A future for drones: Automated killing

A future for drones: Automated killing

By , Published: September 19

One afternoon last fall at Fort Benning, Ga., two model-size planes took off,
climbed to 800 and 1,000 feet, and began criss-crossing the military base in
search of an orange, green and blue tarp.

The automated, unpiloted planes worked on their own, with no human guidance,
no hand on any control.

After 20 minutes, one of the aircraft, carrying a computer that processed
images from an onboard camera, zeroed in on the tarp and contacted the second
plane, which flew nearby and used its own sensors to examine the colorful
object. Then one of the aircraft signaled to an unmanned car on the ground so it
could take a final, close-up look.

Target confirmed.

This successful exercise in autonomous robotics could presage the future of
the American way of war: a day when drones hunt, identify and kill the enemy
based on calculations made by software, not decisions made by humans. Imagine
aerial “Terminators,” minus beefcake and time travel.

The Fort Benning tarp “is a rather simple target, but think of it as a
surrogate,” said Charles E. Pippin, a scientist at the Georgia Tech Research
Institute, which developed the software to run the demonstration. “You can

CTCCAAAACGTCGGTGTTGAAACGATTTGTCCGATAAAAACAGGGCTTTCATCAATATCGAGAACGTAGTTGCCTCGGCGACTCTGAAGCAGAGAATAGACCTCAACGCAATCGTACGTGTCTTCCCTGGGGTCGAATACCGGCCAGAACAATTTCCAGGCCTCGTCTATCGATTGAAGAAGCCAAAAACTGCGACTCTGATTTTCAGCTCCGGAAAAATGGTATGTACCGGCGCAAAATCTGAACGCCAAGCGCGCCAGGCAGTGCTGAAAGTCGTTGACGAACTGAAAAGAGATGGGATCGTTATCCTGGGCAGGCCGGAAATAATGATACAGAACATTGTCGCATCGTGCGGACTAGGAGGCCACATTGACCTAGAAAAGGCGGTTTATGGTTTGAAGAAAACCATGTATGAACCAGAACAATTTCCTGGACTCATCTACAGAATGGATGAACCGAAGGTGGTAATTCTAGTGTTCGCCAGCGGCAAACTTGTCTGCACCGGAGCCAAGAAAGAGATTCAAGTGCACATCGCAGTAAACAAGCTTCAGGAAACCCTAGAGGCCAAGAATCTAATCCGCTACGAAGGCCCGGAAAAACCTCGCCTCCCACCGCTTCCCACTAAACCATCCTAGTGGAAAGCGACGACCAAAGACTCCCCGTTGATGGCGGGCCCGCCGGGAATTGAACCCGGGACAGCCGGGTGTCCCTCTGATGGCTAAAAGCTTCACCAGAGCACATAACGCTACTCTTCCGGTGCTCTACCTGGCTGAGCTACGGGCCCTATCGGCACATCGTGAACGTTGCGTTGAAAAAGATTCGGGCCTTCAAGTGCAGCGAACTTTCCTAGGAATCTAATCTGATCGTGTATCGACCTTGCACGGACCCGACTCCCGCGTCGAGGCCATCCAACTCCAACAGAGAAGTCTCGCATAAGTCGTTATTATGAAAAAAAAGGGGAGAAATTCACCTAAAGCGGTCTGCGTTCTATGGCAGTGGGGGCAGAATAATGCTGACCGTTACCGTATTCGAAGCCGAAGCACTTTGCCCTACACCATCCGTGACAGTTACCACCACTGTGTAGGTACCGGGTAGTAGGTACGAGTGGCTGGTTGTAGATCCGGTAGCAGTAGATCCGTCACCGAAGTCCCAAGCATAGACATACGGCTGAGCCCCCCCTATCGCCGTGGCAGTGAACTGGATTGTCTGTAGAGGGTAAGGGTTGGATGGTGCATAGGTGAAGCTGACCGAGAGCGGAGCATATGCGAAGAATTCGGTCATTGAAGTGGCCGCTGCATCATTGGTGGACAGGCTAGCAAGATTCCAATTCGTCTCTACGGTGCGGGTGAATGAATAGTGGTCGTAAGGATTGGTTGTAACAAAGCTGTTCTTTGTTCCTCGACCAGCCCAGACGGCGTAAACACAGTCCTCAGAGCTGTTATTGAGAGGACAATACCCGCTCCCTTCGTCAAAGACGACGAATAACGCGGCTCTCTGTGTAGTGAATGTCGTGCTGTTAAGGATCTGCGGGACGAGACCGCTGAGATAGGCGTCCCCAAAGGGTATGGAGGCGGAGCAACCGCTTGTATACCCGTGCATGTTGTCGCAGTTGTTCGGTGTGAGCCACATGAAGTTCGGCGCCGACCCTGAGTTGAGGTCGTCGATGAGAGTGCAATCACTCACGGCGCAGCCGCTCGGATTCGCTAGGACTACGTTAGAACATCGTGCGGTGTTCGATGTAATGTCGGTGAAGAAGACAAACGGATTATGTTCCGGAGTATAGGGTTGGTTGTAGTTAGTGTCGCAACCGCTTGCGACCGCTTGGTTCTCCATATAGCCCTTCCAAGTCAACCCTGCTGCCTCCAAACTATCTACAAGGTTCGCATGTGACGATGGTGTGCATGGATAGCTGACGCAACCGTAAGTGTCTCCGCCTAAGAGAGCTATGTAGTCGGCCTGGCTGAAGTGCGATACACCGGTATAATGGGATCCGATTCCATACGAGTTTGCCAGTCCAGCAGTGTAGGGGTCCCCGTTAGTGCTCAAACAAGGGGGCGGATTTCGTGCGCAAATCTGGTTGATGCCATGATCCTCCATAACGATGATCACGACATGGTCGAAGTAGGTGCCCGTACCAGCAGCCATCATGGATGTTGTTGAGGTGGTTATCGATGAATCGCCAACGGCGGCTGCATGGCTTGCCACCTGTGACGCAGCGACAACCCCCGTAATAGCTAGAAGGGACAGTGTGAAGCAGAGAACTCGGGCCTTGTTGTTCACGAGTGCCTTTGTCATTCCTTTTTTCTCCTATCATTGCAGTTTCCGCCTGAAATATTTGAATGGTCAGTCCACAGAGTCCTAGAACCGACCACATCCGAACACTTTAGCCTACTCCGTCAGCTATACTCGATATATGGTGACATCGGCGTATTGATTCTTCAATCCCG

imagine real-time scenarios where you have 10 of these things up in the air and
something is happening on the ground and you don’t have time for a human to say,
‘I need you to do these tasks.’ It needs to happen faster than that.”

The demonstration laid the groundwork for scientific advances that would
allow drones to search for a human target and then make an identification based
on facial-recognition or other software. Once a match was made, a drone could
launch a missile to kill the target.

Military systems with some degree of autonomy — such as robotic, weaponized
sentries — have been deployed in the demilitarized zone between South and North
Korea and other potential battle areas. Researchers are uncertain how soon
machines capable of collaborating and adapting intelligently in battlefield
conditions will come online. It could take one or two decades, or longer. The
U.S. military is funding numerous research projects on autonomy to develop
machines that will perform some dull or dangerous tasks and to maintain its
advantage over potential adversaries who are also working on such systems.

The killing of terrorism suspects and insurgents by armed drones, controlled
by pilots sitting in bases thousands of miles away in the western United States,
has prompted criticism that the technology makes war too antiseptic. Questions
also have been raised about the legality of drone strikes when employed in
places such as Pakistan, Yemen and Somalia, which are not at war with the United
States. This debate will only intensify as technological advances enable what
experts call lethal autonomy.

The prospect of machines able to perceive, reason and act in unscripted
environments presents a challenge to the current understanding of international
humanitarian law. The Geneva Conventions require belligerents to use
discrimination and proportionality, standards that would demand that machines
distinguish among enemy combatants, surrendering troops and civilians.